We know, we know. You’re so over love triangles and instalove. But YA is about so much more than romance. From a song that changes everything to reclaiming your confidence (and that tiara!) to coming back from the brink of death, these nine awesome YA reads are about teens grasping for something more and finding their path, wherever it might take them.
This Song Will Save Your Life, by Leila Sales
Elise Dembowski doesn’t want to kill herself. Well, not anymore, anyway. But a fake blog about her life is making her classmates think she’s still suicidal, and she wonders if faux-Elise might be right. After all, she’s taken to walking solo in the darkened streets late at night. Death wish for sure, right? But one night, Elise comes across a thumping backbeat and a warehouse full of misfits who might just make her realize she has a whole lot to live for—especially the music.
Geek Girl, by Holly Smale
A runaway—or runway?—hit in the UK, Geek Girl centers on Harriet Manners, a clumsy, dictionary-reading, fact-spouting smartie who’s more into books than looks. And that’s exactly how she likes it. (Well, except for the bullying.) So imagine her surprise when she’s “discovered” at clothes week and recruited to be a high fashion model. Naturally, chaos ensues. But despite the glam shindigs and gorgeous pals (including Nick, a male model she has great chats with), wry, funny Harriet manages to stay true to herself throughout her transformation from geek to chic.
If I Stay, by Gayle Forman
The daughter of Portland punk rockers, Mia defies convention by obsessively playing her cello. She’s so good, she’s applying to Juilliard—all the way across the country, even though it means leaving behind her loving family and her rockstar boyfriend, Adam. But she nearly loses it all in a killer car accident that claims the lives of her family. Stuck in a nether state, she must decide whether to live or die. While the romance is central to Forman’s riveting tale, Mia is smart and strong-willed, and her romance, glorious as it is, is hardly what might bring her back from the brink. Definitely read the book (and its sequel!) before you watch the movie.
Yaqui Delgado Wants to Kick Your Ass, by Meg Medina
Piddy Sanchez doesn’t even know Yaqui Delgado. All she knows is Yaqui believes she’s a hoity, stuck-up snot who thinks she’s too white and too good for the rest of them. But underneath her perfect exterior, Piddy’s got problems too—her dad’s MIA and her grades are sliding, plus she’s trying to balance school with her salon job. Will Yaqui make good on her threat? And in the meantime, can Piddy continue to hold it all together?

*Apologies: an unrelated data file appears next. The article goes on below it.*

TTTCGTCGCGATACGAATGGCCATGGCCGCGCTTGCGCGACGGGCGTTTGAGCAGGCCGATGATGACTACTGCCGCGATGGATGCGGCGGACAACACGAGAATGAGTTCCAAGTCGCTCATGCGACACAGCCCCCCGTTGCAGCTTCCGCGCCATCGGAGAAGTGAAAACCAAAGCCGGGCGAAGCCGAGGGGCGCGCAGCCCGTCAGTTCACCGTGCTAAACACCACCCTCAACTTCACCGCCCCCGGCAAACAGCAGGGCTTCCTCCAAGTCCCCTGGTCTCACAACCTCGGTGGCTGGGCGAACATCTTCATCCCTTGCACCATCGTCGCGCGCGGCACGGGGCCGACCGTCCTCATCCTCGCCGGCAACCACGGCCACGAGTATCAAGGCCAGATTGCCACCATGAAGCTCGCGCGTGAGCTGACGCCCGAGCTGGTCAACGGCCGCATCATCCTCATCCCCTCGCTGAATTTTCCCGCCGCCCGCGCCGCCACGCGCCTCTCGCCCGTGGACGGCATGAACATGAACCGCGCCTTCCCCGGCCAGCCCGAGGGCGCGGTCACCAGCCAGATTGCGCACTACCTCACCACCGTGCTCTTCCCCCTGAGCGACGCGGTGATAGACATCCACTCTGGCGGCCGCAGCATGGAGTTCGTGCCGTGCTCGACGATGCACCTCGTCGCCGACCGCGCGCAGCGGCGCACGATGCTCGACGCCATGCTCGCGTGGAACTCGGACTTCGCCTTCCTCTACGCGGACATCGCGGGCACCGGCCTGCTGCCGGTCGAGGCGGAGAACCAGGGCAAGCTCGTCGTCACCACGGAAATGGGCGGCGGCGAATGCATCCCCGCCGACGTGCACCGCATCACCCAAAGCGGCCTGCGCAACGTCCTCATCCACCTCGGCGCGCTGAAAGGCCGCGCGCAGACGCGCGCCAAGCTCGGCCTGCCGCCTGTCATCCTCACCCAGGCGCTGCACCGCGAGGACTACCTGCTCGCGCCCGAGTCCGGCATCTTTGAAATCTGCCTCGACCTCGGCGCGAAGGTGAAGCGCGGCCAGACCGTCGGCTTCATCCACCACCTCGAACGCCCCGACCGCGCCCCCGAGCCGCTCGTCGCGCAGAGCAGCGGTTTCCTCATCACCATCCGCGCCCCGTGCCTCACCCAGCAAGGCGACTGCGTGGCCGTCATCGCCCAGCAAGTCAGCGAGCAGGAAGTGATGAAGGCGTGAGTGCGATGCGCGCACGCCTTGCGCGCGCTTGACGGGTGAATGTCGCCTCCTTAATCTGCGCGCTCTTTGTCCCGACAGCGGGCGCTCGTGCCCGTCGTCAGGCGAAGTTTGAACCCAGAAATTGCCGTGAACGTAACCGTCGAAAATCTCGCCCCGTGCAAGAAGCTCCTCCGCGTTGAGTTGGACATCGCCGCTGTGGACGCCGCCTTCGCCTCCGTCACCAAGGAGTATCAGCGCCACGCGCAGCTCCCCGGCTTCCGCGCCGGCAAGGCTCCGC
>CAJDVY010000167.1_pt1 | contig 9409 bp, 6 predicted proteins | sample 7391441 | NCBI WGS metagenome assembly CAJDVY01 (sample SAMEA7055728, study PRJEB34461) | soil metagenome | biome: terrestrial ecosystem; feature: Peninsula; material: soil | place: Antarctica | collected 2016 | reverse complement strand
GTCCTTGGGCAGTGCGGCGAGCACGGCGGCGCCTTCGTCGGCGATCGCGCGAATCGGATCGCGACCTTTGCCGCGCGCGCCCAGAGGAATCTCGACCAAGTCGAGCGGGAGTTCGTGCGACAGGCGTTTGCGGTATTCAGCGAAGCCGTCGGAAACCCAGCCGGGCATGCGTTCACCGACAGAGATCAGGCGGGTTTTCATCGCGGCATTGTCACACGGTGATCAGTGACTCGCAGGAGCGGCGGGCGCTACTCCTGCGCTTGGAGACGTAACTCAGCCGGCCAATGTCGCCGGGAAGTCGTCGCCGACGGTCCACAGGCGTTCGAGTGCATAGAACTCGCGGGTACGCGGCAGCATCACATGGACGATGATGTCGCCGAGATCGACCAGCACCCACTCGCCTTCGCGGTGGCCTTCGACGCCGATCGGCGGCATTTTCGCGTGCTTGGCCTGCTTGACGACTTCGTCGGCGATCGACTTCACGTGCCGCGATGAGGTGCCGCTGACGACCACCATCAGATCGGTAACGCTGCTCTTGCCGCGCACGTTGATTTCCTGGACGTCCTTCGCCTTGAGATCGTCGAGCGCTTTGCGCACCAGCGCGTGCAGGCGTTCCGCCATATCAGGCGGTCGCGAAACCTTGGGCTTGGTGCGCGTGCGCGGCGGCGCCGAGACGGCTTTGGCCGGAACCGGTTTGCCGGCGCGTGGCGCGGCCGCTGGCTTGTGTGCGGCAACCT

Dumplin’, by Julie Murphy
Willowdean ‘Dumplin’ Dickson is not your average beauty queen, despite the fact that her still-pristine mama’s been running the Clover City pageant for more than a decade. She’s fat. And despite what others might project, she’s perfectly content with it. Until she meets Bo, the hot new guy at Harpy’s, where she’s worked forever. When she and Bo start hooking up, Willowdean worries about things that never bothered her before—and it begins to affect her confidence. But she regains it in bold, memorable, Technicolor style. Trust me, you won’t regret going along for Dumplin’s wild ride.
The Distance Between Lost & Found, by Kathryn Holmes
Hallelujah Calhoun is lost. Quite literally. On a youth group retreat in the Smoky Mountains, she, former friend Jonah, and new girl Rachel wander off—and find themselves stranded in the woods. But being lost might just help Hallie get found, since she’s been floundering ever since preacher’s son Luke started a rumor about her six months ago. As the trio frantically try to recover their footing and find the path, old wounds burn fresh, and Hallie makes some decisions about faith and friendship.
None of the Above, by IW Gregorio
Kristin Lattimer has the perfect life: a dreamy boyfriend, good grades, and she just got voted homecoming queen. But an awkward and painful first sexual experience has her visiting the doc, who tells her she’s intersex, meaning she has both male and female parts. To Kristin, it’s a devastating diagnosis. But to her former friends, it’s reason to call her freak and kick her out of their clique. Can Kristin figure out who she really is—and does she even want to know?
Born Confused, by Tanuja Desai Hidier
Yes, there’s a love triangle in this book (and it’s a bit of a doozy!). But the majority of teen Dimple Lala’s angst is not romantic. She doesn’t quite fit in at her monochromatic Jersey high school—and wouldn’t at all if it weren’t for her BFF Gwyn, who can be a bit obnoxious, but means well. And Dimple’s mostly happy looking at things from behind her camera. But when Gwen starts borrowing elements from Dimple’s Indian heritage—and falling for Karsh, a family friend—Dimple isn’t quite sure how to feel about it. It might just be time for her to step up and claim her own spotlight.
This Side of Home, by Renée Watson
For nearly all their lives, twins Nikki and Maya truly have been identical: they had the same friends, the same taste in guys, they even both planned to go to the same historically African American college. But as their once working-class Portland neighborhood begins to gentrify, the girls find themselves on different sides of the equation—especially when their best friend moves out and a white family (with a cute son) moves in. Watson delves deep here, mining not just the intricacies of sisterhood and separation, but race and class issues as well in a rich, compelling narrative.